Our team continues to be here for you and your cherished pets. We are OPEN and are now able to provide a wide range of services. To learn more about the changes we have implemented in response to COVID-19 and what to expect during your next visit, click here.

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Tips for Your Pet and the Holiday Season

The holiday season is upon us once again. The dazzling lights of the tree and decorations provide even the most well-behaved pets with the opportunity to get into some trouble.

Cats are unusually attracted to decorations, ribbons and tinsel – all the adornments we display in celebration. However, if any of this foreign material gets ingested, it can cause a bowel obstruction that may require surgery. Dogs are more interested in the copious amounts of food that always accompany any holiday celebration. So we have compiled a list of DON’TS for your furry family members.

Chocolate: Chocolate contains a stimulant called theobromine – a bit like caffeine, which is poisonous to dogs. The amount of theobromine depends on the type of chocolate. Theobromine mainly affects the guts, heart, central nervous system, kidneys and can even cause death.

Grapes/Raisins: While the toxic substance in grapes is unknown, it can cause kidney failure in sensitive animals. Dogs that already have underlying health problems are at a greater risk. Just one raisin can be severely toxic. Experts agree that there is no “safe dose” of grapes/raisins.

Xylitol: The artificial sweetener xylitol is found in many foods, including some sugar-free gums, diabetic cakes and diet food. It causes insulin release in many species leading to potentially fatal hypoglycemia. Dogs are extremely sensitive, and even small quantities are considered toxic. Some sugar-free gums and sweets have very high amounts per piece. Early symptoms of xylitol poisoning include lethargy, vomiting and loss of coordination. Seizures may also occur. If you think your dog has eaten any xylitol, seek urgent veterinary care immediately.

Onions/Garlic: Onions are particularly toxic, and signs of poisoning often only occur days after your dog or cat has eaten them. All forms of onions can be an issue; raw, dehydrated, and cooked. Be cautious of onion powder/garlic powder in prepared foods, as well.

Alcohol: Alcohol is significantly more toxic to dogs and cats than humans. When consumed, even small quantities of alcoholic beverages may cause vomiting, diarrhea, central nervous system depression, difficulty breathing, tremors, coma and even death.

Mouldy Foods/Green Bin: Mouldy food, including bread, nuts and dairy products, contain lots of toxins that could make your dog very ill. Make sure you dispose of leftovers carefully and keep your food waste bin out of reach.

Bones: While feeding your dog bones may seem like a nice treat, it’s important to remember that dogs may choke on them, develop intestinal obstructions after swallowing pieces of bones or damage their teeth chewing on them. Bone splinters can also puncture your dog’s digestive tract.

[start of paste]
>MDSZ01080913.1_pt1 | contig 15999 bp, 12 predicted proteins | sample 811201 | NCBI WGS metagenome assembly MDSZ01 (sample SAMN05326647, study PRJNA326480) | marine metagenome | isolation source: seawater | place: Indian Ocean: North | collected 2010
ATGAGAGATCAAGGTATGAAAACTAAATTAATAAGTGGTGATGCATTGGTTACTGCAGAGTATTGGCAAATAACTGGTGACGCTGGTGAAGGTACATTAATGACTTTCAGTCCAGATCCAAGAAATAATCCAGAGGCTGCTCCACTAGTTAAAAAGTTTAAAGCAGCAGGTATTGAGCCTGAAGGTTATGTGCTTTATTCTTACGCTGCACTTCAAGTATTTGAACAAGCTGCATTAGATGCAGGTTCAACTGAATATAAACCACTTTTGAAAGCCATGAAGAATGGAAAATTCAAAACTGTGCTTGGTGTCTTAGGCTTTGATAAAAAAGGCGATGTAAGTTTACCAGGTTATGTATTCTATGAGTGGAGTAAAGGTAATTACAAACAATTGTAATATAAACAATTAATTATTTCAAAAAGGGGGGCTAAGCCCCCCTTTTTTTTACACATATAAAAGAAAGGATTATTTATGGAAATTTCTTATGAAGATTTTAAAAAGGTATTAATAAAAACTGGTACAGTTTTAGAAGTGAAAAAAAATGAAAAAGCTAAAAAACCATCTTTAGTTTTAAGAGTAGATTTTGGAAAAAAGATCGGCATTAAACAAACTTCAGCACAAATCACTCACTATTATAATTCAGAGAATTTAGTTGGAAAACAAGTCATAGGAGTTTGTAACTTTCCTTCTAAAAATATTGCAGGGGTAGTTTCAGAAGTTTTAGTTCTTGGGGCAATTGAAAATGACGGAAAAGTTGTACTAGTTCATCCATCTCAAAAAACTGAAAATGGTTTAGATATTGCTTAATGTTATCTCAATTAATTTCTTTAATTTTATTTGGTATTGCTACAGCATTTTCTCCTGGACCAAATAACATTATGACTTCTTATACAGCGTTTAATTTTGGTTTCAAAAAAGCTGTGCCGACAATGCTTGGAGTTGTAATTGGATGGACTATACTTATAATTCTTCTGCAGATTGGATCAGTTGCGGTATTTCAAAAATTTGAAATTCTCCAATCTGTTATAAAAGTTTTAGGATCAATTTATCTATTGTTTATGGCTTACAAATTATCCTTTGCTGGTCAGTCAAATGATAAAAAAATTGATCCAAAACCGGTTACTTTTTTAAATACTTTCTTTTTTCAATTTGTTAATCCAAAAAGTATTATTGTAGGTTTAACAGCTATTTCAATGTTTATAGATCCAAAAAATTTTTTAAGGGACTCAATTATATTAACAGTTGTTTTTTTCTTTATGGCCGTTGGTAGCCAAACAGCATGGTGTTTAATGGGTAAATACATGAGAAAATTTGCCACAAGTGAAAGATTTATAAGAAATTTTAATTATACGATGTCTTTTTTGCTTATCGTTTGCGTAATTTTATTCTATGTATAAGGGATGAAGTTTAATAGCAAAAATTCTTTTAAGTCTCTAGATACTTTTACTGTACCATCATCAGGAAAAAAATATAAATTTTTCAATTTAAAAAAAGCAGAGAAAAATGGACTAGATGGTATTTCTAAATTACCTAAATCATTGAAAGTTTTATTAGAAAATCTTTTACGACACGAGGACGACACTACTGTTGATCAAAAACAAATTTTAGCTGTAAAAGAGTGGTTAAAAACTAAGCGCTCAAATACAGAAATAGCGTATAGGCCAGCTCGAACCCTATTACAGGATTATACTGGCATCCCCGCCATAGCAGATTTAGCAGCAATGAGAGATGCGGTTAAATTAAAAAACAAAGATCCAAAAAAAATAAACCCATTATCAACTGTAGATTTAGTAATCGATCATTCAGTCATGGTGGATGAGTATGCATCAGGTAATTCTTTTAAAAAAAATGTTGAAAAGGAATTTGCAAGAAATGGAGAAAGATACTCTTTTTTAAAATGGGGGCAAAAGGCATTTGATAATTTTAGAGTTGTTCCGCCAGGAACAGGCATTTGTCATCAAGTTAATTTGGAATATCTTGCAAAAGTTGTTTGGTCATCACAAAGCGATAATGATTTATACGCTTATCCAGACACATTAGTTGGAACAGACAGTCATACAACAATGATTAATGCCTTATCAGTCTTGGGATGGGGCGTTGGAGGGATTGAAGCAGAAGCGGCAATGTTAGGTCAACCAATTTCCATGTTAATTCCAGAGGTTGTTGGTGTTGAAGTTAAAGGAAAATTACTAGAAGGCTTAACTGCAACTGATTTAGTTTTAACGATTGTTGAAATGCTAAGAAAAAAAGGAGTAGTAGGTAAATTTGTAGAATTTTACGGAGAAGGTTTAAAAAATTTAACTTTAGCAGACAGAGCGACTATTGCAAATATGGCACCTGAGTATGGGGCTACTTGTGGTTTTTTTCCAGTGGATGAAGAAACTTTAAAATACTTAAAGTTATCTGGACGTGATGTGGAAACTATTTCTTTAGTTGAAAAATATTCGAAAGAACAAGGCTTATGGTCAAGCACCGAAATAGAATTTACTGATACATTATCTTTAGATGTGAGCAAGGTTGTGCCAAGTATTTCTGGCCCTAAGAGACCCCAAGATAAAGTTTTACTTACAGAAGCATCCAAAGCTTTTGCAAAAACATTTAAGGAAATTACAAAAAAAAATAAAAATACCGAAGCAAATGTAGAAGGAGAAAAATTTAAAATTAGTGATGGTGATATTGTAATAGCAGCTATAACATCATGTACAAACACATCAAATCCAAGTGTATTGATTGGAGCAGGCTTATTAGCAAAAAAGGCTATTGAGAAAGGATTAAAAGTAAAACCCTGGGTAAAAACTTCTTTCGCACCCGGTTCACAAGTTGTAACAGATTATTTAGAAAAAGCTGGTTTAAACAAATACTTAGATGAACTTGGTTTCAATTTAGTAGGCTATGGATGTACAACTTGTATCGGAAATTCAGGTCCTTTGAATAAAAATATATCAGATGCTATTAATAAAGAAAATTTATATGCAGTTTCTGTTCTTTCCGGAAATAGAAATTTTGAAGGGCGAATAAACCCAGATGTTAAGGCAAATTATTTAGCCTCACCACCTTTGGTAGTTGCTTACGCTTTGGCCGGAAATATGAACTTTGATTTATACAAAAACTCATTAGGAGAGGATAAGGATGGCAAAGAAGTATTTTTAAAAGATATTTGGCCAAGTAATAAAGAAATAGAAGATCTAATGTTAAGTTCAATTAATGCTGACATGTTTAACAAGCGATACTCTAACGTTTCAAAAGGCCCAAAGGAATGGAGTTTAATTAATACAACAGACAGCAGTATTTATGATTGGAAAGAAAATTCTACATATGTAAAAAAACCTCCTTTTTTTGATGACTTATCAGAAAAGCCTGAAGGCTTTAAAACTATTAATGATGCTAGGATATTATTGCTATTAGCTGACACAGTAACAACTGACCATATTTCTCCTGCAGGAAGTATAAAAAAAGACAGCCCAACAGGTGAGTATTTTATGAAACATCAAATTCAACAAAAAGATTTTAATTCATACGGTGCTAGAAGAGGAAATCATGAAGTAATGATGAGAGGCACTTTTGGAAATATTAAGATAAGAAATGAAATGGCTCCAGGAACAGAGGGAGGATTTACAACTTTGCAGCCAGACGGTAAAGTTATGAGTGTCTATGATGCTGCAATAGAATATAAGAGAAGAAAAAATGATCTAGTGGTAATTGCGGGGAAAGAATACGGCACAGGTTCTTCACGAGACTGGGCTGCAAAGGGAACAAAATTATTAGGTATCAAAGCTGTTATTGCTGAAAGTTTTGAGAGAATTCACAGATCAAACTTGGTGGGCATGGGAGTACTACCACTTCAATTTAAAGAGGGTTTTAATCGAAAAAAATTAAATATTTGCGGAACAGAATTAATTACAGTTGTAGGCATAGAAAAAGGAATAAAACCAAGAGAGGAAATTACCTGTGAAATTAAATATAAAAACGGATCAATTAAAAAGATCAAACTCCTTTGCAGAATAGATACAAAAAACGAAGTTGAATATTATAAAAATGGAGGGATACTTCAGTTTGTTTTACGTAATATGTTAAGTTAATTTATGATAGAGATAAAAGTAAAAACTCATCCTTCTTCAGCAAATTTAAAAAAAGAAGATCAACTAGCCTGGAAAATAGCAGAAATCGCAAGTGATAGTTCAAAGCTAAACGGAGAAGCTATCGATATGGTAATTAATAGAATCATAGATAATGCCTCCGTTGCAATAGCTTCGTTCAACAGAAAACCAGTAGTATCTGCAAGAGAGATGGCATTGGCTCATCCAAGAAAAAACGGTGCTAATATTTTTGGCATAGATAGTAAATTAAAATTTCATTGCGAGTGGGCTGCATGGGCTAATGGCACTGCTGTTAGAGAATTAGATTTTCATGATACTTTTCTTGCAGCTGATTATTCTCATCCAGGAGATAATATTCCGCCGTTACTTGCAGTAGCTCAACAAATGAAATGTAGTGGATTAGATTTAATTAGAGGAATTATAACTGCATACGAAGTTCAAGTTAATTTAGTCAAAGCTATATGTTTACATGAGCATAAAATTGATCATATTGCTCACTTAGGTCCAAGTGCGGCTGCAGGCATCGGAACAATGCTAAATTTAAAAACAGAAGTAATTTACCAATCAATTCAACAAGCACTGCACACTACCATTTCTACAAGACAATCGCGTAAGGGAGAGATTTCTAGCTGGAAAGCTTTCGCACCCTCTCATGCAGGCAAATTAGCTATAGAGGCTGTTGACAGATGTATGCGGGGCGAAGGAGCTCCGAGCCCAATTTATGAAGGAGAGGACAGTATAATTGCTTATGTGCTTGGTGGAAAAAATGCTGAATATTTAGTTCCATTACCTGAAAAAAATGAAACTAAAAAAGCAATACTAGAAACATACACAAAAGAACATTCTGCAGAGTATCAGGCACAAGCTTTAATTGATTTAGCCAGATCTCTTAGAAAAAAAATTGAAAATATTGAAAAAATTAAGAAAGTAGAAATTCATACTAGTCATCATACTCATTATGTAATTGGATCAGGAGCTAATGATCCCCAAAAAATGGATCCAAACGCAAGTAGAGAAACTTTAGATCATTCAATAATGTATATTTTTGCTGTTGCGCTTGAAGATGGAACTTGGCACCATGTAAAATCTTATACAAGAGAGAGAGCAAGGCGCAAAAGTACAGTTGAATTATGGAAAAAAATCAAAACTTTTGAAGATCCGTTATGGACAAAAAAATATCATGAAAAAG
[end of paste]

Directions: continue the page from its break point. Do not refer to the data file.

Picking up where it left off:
Macadamia Nuts: Within 12 hours of ingestion, macadamia nuts can cause dogs to experience weakness, depression, tremors, vomiting and increased body temperature. If you suspect your dog has eaten macadamia nuts, note the amount eaten and contact your veterinarian.

Dairy Products/Blue Cheese: As dogs do not have significant amounts of lactase that breaks down lactose in milk, feeding your dog milk and other milk-based products can cause diarrhea and other digestive upset. Blue cheeses are particularly dangerous because they contain a substance called roquefortine C, which dogs are especially sensitive to. If you suspect any amount of blue cheese has been consumed, you should seek emergency veterinary assistance immediately.

If you feel your pet may be at risk for ingestion of any of the above, contact the nearest vet or emergency clinic right away.

Stay safe and enjoy the Holidays with your furry friends and family!

Written by Annette Ferguson and Hanna Richardson

Category:

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Last updated: June 29, 2020

Dear Clients,

With recent changes to restrictions on businesses, we are pleased to advise that effective June 5, 2020 the restrictions on veterinary practices have been lifted. Based on these changes, below are some important updates to our operating policies.

1. WE CAN SEE ALL CASES BY APPOINTMENT ONLY

This includes vaccines, wellness exams, blood work, Lyme testing, spays and neuters, dental services, and more!

2. SAFETY MEASURES TO KEEP EVERYONE SAFE

3. ONLINE CONSULTATIONS ARE AVAILABLE

If you wish to connect with a veterinarian via message, phone or video, visit our website and follow the "Online Consultation" link.

4. OPERATING HOURS

We are OPEN with the following hours:

Monday - Friday: 7:30 am - 8:00 pm
Saturday: 8:00 am - 2:00 pm
Sunday: Closed


NEW PET OWNERS

Have you welcomed a new furry family member to your home? We’d love to meet them! Visit our Must Know New Pet Owner Information page for useful resources and helpful recommendations for new pet owners.

Thank you for your patience and understanding and we look forward to seeing you and your furry family members again!

- Your dedicated team at Fairview Animal Hospital